A Doctor’s Visit—The Bitter Pill

I recently visited my doctor over concerns I had with some physical symptoms I had been experiencing. Of course, I looked up all my symptoms and they could have been a number of different things, but I decided that I wanted to be sure and rule out anything more serious that might be an underlying problem.

So there I sat on the exam table and he asked what brought me in today. I started to explain my symptoms, and without even letting me finish, he declared, “Stress. It’s Stress.”

I said, “Okay, I figured that but what about—“
“Stress.”
“And then there’s—“
“Stress.”
“Even—?““
“Stress.”

I was not able to finish my thought before the same diagnosis was spoken again and again and again, all before a stethoscope and not even a blood pressure reading.

He finally listened to my heart and said it was fine and that what I was feeling was mental and stress and then proceeded to fill out a script for an antidepressant and anti-anxiety medication. Whoa. Anti-anxiety I get but antidepressant? NO. Neither script got filled.

I looked deep into his eyes and firmly told him I did not want to be medicated first without having him take a deeper look. He was nonplussed, looked me equally in the eye and told me to take these meds whether I wanted to or not and in the meantime he’ll look deeper. In other words, come back tomorrow for a blood test and (because my husband strongly suggested), a referral for a stress test. My symptoms may well be from stress, but I still wanted to rule out any additional medical cause that may be underlying.

I ended up having an EKG right then and the good news is my heart was fine. What stunned me though was the absolute lack of listening to the rest of my symptoms. I did not feel heard and to me, that is one the worst things a doctor can do to a patient.

I go to a doctor for guidance and evaluation on my physical well-being when my own health practices don’t seem to be enough. The last time I was even at the doctor for myself was last September for much needed medication for Bronchitis, so it’s not like I run to the office for every sneeze.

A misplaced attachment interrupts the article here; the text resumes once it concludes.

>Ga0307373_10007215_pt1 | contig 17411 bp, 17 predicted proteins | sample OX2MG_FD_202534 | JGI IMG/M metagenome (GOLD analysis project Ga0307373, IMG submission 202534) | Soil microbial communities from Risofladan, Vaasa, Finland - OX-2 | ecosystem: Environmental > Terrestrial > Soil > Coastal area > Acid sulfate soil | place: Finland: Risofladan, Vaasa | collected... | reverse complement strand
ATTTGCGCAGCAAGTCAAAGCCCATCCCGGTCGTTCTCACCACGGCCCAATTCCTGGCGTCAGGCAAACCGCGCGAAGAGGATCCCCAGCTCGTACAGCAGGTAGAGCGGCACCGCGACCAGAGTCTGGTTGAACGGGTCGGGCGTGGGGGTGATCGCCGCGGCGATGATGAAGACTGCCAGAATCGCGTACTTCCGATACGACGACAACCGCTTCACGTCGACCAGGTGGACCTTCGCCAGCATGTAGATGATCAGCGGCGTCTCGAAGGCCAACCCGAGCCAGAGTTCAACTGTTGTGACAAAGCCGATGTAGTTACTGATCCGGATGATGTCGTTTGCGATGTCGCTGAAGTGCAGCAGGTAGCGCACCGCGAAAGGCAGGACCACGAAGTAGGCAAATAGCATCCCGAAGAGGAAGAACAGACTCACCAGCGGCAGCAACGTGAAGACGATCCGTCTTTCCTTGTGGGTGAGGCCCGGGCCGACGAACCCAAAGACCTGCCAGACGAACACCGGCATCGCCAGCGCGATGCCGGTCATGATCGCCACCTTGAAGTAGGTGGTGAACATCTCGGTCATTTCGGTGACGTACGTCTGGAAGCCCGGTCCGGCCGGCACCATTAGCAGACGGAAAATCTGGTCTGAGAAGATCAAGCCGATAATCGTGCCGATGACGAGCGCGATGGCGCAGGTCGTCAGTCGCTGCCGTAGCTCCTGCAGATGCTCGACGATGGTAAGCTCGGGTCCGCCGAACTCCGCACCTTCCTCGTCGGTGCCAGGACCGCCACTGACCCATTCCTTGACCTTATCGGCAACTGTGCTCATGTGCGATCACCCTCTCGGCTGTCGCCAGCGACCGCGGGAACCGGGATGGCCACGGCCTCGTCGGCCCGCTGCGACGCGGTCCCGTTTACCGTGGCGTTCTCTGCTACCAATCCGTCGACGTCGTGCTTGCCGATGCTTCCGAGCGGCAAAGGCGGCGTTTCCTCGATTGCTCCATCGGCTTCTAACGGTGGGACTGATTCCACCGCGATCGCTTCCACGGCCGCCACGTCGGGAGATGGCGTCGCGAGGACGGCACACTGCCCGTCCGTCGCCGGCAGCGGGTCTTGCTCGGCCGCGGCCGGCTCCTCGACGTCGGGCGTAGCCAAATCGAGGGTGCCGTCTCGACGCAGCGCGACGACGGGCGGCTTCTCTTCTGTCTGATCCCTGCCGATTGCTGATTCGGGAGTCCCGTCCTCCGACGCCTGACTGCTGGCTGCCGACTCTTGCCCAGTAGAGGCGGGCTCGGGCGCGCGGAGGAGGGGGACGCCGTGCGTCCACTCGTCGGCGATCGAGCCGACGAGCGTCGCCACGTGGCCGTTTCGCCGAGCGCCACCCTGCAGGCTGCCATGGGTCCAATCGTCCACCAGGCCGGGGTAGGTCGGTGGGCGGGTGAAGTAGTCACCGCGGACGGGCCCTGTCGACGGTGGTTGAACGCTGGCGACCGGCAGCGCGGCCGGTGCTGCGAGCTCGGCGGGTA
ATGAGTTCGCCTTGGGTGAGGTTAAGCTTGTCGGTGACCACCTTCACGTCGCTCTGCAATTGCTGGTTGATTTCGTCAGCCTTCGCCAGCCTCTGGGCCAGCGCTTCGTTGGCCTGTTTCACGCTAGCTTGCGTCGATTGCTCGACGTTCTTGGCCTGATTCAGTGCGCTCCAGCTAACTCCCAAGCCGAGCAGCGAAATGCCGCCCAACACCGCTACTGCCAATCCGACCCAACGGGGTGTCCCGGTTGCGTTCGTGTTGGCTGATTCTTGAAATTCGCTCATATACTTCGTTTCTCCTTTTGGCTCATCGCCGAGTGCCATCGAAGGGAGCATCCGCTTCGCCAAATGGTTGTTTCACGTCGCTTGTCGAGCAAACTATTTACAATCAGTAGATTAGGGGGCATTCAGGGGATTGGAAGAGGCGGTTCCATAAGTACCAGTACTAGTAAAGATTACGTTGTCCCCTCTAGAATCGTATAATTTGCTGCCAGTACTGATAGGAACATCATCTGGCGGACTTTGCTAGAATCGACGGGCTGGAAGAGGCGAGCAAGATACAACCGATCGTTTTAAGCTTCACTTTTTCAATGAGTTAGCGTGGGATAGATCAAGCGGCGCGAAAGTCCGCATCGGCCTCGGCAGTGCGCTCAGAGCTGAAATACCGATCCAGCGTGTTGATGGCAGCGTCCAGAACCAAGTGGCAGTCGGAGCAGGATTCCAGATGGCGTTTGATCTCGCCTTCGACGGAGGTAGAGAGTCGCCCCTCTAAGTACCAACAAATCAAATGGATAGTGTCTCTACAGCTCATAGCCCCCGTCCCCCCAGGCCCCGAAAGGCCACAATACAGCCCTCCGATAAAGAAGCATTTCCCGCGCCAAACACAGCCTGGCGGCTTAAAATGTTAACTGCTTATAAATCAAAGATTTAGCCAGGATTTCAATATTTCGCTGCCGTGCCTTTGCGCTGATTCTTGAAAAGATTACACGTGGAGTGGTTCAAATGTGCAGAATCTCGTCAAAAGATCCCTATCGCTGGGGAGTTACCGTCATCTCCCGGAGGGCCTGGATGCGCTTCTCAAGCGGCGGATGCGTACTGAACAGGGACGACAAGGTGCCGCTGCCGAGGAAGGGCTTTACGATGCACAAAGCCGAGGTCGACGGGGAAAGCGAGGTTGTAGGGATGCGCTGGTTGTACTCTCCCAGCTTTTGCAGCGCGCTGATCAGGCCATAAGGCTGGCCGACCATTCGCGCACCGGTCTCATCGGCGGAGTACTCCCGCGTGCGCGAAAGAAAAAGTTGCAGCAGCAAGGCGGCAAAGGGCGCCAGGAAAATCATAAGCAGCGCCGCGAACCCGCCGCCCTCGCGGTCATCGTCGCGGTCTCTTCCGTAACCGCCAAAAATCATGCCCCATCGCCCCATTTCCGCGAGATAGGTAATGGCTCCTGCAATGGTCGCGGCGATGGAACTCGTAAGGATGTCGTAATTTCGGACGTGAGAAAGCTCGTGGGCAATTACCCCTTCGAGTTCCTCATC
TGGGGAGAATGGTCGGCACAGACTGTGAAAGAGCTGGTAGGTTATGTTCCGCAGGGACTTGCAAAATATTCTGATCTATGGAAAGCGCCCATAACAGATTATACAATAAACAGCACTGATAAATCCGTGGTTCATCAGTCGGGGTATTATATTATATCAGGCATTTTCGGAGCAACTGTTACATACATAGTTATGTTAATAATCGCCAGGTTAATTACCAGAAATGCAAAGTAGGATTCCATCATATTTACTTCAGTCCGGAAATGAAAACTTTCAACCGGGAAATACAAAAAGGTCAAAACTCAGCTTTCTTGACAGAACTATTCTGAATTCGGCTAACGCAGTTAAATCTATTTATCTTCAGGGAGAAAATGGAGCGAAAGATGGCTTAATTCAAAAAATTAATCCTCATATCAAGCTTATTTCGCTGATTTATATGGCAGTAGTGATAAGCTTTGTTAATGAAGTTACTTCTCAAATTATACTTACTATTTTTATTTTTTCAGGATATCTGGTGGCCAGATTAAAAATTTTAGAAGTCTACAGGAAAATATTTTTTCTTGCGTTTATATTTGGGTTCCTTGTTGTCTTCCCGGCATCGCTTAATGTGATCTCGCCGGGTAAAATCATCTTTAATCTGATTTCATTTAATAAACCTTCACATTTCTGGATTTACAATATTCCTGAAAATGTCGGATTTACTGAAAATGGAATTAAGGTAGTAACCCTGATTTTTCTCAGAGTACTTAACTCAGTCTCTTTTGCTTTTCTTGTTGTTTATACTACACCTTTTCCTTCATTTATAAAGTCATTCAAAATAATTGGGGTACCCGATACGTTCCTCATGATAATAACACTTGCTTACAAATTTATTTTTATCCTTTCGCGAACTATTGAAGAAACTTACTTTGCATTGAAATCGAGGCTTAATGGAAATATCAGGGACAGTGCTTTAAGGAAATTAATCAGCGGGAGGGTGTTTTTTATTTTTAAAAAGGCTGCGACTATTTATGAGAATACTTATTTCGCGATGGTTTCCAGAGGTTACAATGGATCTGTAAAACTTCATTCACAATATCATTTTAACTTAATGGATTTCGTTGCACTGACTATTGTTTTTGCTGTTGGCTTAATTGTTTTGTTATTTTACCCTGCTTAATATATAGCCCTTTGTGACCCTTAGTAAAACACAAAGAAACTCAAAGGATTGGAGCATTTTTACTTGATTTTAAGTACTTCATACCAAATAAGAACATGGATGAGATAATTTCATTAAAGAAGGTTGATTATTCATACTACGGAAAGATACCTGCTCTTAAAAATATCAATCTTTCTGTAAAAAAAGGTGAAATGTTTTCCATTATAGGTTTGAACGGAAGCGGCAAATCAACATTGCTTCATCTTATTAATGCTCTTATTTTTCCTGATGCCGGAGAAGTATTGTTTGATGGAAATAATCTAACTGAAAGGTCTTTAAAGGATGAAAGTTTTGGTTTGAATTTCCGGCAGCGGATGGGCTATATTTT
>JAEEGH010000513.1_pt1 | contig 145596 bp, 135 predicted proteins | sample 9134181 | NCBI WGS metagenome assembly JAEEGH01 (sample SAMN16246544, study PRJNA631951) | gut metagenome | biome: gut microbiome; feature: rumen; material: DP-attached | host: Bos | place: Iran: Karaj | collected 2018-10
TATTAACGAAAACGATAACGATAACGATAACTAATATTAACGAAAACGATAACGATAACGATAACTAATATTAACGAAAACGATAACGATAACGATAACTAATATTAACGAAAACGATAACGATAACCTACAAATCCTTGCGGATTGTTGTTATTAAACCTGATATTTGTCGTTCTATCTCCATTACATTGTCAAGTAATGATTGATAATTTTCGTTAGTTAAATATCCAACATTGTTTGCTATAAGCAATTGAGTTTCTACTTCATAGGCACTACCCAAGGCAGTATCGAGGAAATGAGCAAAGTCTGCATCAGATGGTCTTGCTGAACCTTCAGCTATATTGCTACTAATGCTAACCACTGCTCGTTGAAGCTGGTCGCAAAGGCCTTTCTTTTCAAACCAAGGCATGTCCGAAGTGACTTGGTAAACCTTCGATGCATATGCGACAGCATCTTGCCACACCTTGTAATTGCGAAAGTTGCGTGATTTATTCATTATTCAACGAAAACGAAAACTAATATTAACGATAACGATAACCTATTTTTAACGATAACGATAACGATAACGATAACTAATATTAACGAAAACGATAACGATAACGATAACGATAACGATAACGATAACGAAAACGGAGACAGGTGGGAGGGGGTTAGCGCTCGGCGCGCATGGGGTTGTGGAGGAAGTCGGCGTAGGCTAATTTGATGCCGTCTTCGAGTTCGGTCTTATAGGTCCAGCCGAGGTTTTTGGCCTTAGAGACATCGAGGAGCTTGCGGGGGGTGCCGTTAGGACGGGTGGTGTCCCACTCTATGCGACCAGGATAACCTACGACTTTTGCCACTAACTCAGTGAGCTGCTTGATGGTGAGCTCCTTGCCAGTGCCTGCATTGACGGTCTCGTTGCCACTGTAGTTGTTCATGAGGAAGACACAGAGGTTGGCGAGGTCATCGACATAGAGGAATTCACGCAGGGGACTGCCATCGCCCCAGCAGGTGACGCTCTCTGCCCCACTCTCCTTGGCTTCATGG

What bothers me so much about this particular visit is the dismissive nature of my feelings and physical complaints. Even if it is “just stress,” stress is a known deathtrap and constant elevated levels wreak havoc on every system in our body. To blindly treat symptoms with these two scripts without even a hint of planning to look deeper is just not fair to me as a patient.

I have seen the same type of dismissiveness with my mother’s doctors, my husband saw it with his father’s doctors, and I’ve heard others go through this so sadly, it is nothing new. I personally know many practitioners in the medical community and they agree that too many doctors are writing scripts to treat symptoms and don’t bother to look any further or deeper into other possible underlying issues causing these symptoms.  I think what has saved me from a complete lack of faith in the medical community is the level of treatment my husband received from his oncologist and their staff. They were fantastic and a wonderful example of patient care.

I went to my doctor, trusting this member of the medical community for his knowledge and training and I suspected I might receive some sort of medication, but I certainly didn’t expect it to be a bitter pill.

Doctors need to take it deeper!